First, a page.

Even enabling councils have to make the school buses run on time. It has been a difficult first week for the new authorities, with switchboards unable to link to departments and education addresses apparently unknown to officials (despite the handy guide provided with last week's TES Scotland). One blessing during the muddled first days is that schools in many parts of the country have been on holiday or preparing to break up. There is a fortnight in which to iron out the most pressing problems.
Much has been made of the change in the nature of councils as well as their size and functions. Instead of running services themselves, they are to provide a policy framework within which services will operate. School management is being devolved, many other services contracted out. But to elderly people expecting their home help to continue to turn up and pupils waiting for the school bus the distinction between an enabling council and a service provider is illusory.
All new authorities know that they will be judged in their first few months. They have had a difficult birth because of the funding crisis. Their electorates are about to receive a nasty shock when council tax bills pop through the letterbox. If essential services falter, they will be damned before they can prove their worth.
The first priority has therefore been to ensure a smooth transition so that the transfer of responsibility is not noticed. Who sends the home help matters little as long as she is still employed. The same applies to the role councils play in schools. In our "Councils '96" supplement many gave as their aim an increase in nursery places or the provision of better facilities for special needs so that children did not have to travel to other authorities. But these are necessarily long-term ambitions, dependent on money. In the first instance the smooth running of existing establishments is what counts, and that will not be easy in the current financial climate.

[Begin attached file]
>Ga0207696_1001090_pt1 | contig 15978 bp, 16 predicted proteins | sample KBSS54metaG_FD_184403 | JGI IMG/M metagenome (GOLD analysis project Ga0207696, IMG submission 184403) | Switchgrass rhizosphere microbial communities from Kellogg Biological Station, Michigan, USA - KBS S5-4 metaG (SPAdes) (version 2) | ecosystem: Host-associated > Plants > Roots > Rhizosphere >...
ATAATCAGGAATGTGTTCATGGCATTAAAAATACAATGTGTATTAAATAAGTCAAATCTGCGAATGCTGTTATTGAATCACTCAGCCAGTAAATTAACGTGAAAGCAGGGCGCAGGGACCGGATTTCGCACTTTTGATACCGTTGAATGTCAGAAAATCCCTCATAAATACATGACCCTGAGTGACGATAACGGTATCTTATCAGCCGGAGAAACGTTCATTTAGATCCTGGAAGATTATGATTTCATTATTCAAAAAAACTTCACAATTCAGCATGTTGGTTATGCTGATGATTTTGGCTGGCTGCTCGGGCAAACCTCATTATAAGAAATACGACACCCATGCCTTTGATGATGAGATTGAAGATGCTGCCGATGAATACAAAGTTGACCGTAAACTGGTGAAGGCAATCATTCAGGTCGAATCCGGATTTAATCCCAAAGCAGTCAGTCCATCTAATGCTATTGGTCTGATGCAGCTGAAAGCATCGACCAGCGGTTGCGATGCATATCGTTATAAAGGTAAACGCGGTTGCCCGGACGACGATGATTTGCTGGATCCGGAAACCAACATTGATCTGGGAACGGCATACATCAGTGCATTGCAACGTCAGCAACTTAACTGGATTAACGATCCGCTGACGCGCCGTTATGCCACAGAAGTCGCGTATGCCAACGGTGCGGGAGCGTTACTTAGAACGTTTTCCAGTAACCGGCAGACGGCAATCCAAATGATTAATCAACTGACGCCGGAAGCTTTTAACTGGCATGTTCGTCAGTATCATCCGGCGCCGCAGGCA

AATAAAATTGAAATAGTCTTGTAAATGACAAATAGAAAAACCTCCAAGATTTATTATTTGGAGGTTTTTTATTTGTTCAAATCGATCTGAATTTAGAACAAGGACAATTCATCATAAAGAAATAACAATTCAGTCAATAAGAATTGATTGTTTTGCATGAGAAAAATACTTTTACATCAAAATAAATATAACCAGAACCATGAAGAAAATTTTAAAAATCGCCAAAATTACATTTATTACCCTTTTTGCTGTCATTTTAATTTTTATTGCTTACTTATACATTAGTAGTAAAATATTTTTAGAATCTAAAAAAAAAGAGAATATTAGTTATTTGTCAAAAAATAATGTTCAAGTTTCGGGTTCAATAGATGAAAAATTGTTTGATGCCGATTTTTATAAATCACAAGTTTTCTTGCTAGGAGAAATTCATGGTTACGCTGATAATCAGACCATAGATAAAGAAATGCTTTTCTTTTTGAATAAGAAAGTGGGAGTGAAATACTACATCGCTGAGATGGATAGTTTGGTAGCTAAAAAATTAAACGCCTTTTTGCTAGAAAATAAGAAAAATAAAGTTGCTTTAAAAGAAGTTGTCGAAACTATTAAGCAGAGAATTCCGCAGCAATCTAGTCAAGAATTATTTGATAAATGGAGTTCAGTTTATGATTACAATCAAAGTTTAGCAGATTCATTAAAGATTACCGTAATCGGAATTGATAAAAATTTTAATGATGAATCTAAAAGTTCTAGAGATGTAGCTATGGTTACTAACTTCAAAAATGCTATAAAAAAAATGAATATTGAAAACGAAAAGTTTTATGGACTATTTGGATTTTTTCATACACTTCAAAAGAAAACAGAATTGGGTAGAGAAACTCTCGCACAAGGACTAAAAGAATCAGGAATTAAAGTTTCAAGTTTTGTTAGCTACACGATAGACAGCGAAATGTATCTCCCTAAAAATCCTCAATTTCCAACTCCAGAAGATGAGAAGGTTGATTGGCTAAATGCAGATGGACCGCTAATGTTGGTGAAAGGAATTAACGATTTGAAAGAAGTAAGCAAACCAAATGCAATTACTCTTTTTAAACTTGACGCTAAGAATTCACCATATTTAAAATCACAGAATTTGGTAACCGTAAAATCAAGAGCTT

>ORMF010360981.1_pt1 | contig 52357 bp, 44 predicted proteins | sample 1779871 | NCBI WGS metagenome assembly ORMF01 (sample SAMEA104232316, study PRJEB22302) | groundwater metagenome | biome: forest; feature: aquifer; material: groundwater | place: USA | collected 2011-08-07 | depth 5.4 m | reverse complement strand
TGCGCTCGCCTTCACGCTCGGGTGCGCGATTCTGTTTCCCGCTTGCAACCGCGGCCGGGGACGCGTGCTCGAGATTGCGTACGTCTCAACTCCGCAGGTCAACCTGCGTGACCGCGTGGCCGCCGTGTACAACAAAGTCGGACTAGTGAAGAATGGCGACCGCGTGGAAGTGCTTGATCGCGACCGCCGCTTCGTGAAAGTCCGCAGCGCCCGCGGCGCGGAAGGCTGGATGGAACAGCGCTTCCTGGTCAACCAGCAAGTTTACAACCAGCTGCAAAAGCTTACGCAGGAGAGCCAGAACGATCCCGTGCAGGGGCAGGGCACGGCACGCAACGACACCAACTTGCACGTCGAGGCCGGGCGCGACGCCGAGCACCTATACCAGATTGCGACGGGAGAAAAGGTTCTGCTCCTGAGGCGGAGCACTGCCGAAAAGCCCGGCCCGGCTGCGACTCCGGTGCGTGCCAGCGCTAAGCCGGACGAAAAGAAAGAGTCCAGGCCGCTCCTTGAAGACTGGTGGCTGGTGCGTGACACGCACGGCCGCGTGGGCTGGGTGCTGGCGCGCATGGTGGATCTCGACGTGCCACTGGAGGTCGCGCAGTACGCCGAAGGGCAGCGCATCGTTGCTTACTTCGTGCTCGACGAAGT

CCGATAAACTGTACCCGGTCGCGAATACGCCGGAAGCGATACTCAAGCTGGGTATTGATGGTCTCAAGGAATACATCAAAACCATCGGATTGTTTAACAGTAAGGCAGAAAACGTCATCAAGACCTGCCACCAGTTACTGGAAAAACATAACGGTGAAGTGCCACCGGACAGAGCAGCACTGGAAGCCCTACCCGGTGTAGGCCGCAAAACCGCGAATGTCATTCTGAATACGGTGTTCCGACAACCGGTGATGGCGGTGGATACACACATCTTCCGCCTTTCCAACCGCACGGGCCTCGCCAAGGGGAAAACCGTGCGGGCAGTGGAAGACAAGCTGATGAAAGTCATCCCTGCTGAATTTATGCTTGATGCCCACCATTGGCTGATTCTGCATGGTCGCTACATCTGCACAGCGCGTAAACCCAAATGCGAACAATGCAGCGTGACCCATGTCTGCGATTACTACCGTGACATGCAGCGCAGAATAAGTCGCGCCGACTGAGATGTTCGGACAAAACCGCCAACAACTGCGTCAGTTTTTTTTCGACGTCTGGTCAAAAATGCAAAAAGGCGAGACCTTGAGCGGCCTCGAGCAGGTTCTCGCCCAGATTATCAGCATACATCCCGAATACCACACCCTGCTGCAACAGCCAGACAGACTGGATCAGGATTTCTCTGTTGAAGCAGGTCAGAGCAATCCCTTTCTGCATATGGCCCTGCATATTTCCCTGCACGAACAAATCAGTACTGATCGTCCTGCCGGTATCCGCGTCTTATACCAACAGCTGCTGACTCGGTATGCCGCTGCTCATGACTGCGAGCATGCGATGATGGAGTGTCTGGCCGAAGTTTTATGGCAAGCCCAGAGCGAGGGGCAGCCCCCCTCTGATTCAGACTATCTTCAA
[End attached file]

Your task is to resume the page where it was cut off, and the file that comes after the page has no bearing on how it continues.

In some areas councillors and officials will have to wrestle with the complex procedures needed to close schools. Not only will parents make life difficult, even unpleasant; the formal procedures themselves are time consuming and bureaucratic, with the slightest slip allowing opponents to halt the process. As past experience in Strathclyde showed, when an education committee gets bound up with closures, it has little stomach for anything else.
Still, this is a holiday weekend and a time for optimism. Despite the immediate and looming problems, the new councils have already made great strides. Apart from organising themselves with commendable speed, their education departments have decided on the strategic way ahead. Local needs as well as common concerns are evident. The wind may not be set fair for councils but a firm course has been plotted.